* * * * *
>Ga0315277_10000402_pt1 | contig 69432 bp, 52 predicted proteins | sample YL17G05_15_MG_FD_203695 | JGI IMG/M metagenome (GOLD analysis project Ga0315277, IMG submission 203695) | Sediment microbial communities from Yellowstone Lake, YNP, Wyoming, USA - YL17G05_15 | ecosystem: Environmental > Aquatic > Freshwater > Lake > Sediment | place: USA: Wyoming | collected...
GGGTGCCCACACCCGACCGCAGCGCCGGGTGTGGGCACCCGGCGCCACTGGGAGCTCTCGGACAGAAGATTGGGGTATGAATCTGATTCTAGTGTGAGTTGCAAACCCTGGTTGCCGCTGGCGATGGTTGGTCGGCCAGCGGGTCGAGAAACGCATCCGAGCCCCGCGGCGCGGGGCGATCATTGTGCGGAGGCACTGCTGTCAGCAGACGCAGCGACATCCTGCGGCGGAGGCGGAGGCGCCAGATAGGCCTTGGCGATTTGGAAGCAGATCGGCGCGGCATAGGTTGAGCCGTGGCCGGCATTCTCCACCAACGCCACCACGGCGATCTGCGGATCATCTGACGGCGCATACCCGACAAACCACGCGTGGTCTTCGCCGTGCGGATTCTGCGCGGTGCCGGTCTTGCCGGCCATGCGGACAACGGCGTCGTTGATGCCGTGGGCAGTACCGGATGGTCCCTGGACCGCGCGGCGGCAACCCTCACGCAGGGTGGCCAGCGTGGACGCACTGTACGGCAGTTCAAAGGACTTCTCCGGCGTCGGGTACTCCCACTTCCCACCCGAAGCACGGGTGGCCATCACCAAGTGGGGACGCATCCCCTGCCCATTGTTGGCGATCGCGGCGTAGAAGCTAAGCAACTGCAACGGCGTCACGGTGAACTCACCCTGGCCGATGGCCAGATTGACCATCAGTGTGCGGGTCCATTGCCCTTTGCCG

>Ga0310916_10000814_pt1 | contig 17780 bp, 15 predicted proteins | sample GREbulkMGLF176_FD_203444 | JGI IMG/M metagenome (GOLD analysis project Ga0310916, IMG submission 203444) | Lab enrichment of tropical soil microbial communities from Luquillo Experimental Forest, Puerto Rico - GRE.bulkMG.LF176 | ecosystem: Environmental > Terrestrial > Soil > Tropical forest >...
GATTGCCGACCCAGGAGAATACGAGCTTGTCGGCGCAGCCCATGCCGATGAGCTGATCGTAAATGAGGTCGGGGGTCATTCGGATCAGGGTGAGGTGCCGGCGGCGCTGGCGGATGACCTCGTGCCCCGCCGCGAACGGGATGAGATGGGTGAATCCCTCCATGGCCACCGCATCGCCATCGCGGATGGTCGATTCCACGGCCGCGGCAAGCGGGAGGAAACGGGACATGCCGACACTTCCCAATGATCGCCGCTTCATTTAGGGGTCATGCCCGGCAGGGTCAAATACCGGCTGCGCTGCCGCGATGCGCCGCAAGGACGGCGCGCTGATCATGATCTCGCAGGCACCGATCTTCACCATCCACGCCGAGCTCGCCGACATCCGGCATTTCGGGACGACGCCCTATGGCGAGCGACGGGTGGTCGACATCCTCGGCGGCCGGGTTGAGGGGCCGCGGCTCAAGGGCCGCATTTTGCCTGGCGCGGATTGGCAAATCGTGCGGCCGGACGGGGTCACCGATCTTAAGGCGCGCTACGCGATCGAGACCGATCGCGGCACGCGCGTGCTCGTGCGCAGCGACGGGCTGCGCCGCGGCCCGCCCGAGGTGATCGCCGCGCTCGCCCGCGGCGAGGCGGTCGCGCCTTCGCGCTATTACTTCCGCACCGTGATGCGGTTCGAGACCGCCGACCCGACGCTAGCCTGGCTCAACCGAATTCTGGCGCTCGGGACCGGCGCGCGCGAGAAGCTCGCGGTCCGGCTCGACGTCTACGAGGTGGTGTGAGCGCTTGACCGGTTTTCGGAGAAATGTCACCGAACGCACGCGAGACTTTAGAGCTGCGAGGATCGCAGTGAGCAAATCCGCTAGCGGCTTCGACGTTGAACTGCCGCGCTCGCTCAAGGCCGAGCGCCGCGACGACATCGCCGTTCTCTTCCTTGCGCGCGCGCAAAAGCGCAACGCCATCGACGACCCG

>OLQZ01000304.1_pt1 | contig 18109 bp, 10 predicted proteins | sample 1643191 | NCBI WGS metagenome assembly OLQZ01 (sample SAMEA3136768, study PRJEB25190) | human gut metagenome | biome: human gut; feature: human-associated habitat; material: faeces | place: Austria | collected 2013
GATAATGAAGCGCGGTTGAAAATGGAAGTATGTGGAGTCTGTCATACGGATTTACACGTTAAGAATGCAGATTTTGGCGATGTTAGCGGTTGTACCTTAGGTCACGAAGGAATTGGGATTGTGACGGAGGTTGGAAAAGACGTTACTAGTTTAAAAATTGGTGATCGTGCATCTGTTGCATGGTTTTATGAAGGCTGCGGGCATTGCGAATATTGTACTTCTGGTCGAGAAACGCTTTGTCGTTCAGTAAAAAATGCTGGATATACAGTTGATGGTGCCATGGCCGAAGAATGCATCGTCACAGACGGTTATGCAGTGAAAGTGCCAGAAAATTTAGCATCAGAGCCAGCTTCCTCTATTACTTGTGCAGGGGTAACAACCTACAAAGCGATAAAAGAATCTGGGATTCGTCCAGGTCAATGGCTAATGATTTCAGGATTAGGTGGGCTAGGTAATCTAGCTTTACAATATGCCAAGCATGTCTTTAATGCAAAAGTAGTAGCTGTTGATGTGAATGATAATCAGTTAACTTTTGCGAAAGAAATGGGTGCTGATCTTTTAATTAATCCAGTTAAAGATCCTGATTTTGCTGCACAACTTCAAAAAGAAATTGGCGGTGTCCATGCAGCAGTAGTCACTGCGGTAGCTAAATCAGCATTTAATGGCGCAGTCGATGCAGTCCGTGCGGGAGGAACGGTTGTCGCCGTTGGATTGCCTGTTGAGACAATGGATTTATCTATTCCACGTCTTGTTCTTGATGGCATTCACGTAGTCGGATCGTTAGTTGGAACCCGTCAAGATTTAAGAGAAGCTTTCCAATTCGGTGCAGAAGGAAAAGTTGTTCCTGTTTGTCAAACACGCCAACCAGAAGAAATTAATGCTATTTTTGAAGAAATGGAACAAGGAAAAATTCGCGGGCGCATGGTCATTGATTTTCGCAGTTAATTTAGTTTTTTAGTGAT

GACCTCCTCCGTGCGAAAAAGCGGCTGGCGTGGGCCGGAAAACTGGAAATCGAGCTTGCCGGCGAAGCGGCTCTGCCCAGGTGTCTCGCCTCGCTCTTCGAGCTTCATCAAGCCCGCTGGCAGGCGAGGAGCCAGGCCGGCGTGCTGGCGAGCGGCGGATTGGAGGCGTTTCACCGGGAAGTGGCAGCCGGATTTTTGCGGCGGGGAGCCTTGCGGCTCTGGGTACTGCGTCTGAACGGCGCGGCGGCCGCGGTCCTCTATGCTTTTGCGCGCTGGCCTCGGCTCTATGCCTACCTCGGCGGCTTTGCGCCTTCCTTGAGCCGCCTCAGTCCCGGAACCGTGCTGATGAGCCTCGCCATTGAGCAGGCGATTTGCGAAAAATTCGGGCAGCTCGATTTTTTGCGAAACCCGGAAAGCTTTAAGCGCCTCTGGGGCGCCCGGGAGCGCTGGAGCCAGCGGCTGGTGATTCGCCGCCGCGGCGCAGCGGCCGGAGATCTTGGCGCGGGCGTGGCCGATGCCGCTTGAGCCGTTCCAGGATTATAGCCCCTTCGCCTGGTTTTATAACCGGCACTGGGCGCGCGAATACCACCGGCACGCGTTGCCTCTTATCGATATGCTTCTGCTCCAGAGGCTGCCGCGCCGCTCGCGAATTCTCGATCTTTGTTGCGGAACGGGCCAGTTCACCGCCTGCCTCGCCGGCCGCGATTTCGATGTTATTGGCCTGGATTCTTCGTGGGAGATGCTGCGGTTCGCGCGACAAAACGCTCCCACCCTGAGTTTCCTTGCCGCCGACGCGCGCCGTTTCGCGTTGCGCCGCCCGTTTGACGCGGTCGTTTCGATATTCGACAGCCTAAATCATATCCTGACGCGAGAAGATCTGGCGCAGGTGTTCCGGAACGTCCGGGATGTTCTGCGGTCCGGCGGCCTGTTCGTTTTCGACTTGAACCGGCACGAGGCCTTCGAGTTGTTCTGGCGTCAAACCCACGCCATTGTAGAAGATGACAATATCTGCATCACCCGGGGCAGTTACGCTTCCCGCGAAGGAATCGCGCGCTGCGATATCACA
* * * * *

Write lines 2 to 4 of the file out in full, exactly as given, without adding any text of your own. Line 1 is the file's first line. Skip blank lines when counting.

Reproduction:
GGGTGCCCACACCCGACCGCAGCGCCGGGTGTGGGCACCCGGCGCCACTGGGAGCTCTCGGACAGAAGATTGGGGTATGAATCTGATTCTAGTGTGAGTTGCAAACCCTGGTTGCCGCTGGCGATGGTTGGTCGGCCAGCGGGTCGAGAAACGCATCCGAGCCCCGCGGCGCGGGGCGATCATTGTGCGGAGGCACTGCTGTCAGCAGACGCAGCGACATCCTGCGGCGGAGGCGGAGGCGCCAGATAGGCCTTGGCGATTTGGAAGCAGATCGGCGCGGCATAGGTTGAGCCGTGGCCGGCATTCTCCACCAACGCCACCACGGCGATCTGCGGATCATCTGACGGCGCATACCCGACAAACCACGCGTGGTCTTCGCCGTGCGGATTCTGCGCGGTGCCGGTCTTGCCGGCCATGCGGACAACGGCGTCGTTGATGCCGTGGGCAGTACCGGATGGTCCCTGGACCGCGCGGCGGCAACCCTCACGCAGGGTGGCCAGCGTGGACGCACTGTACGGCAGTTCAAAGGACTTCTCCGGCGTCGGGTACTCCCACTTCCCACCCGAAGCACGGGTGGCCATCACCAAGTGGGGACGCATCCCCTGCCCATTGTTGGCGATCGCGGCGTAGAAGCTAAGCAACTGCAACGGCGTCACGGTGAACTCACCCTGGCCGATGGCCAGATTGACCATCAGTGTGCGGGTCCATTGCCCTTTGCCG

>Ga0310916_10000814_pt1 | contig 17780 bp, 15 predicted proteins | sample GREbulkMGLF176_FD_203444 | JGI IMG/M metagenome (GOLD analysis project Ga0310916, IMG submission 203444) | Lab enrichment of tropical soil microbial communities from Luquillo Experimental Forest, Puerto Rico - GRE.bulkMG.LF176 | ecosystem: Environmental > Terrestrial > Soil > Tropical forest >...
GATTGCCGACCCAGGAGAATACGAGCTTGTCGGCGCAGCCCATGCCGATGAGCTGATCGTAAATGAGGTCGGGGGTCATTCGGATCAGGGTGAGGTGCCGGCGGCGCTGGCGGATGACCTCGTGCCCCGCCGCGAACGGGATGAGATGGGTGAATCCCTCCATGGCCACCGCATCGCCATCGCGGATGGTCGATTCCACGGCCGCGGCAAGCGGGAGGAAACGGGACATGCCGACACTTCCCAATGATCGCCGCTTCATTTAGGGGTCATGCCCGGCAGGGTCAAATACCGGCTGCGCTGCCGCGATGCGCCGCAAGGACGGCGCGCTGATCATGATCTCGCAGGCACCGATCTTCACCATCCACGCCGAGCTCGCCGACATCCGGCATTTCGGGACGACGCCCTATGGCGAGCGACGGGTGGTCGACATCCTCGGCGGCCGGGTTGAGGGGCCGCGGCTCAAGGGCCGCATTTTGCCTGGCGCGGATTGGCAAATCGTGCGGCCGGACGGGGTCACCGATCTTAAGGCGCGCTACGCGATCGAGACCGATCGCGGCACGCGCGTGCTCGTGCGCAGCGACGGGCTGCGCCGCGGCCCGCCCGAGGTGATCGCCGCGCTCGCCCGCGGCGAGGCGGTCGCGCCTTCGCGCTATTACTTCCGCACCGTGATGCGGTTCGAGACCGCCGACCCGACGCTAGCCTGGCTCAACCGAATTCTGGCGCTCGGGACCGGCGCGCGCGAGAAGCTCGCGGTCCGGCTCGACGTCTACGAGGTGGTGTGAGCGCTTGACCGGTTTTCGGAGAAATGTCACCGAACGCACGCGAGACTTTAGAGCTGCGAGGATCGCAGTGAGCAAATCCGCTAGCGGCTTCGACGTTGAACTGCCGCGCTCGCTCAAGGCCGAGCGCCGCGACGACATCGCCGTTCTCTTCCTTGCGCGCGCGCAAAAGCGCAACGCCATCGACGACCCG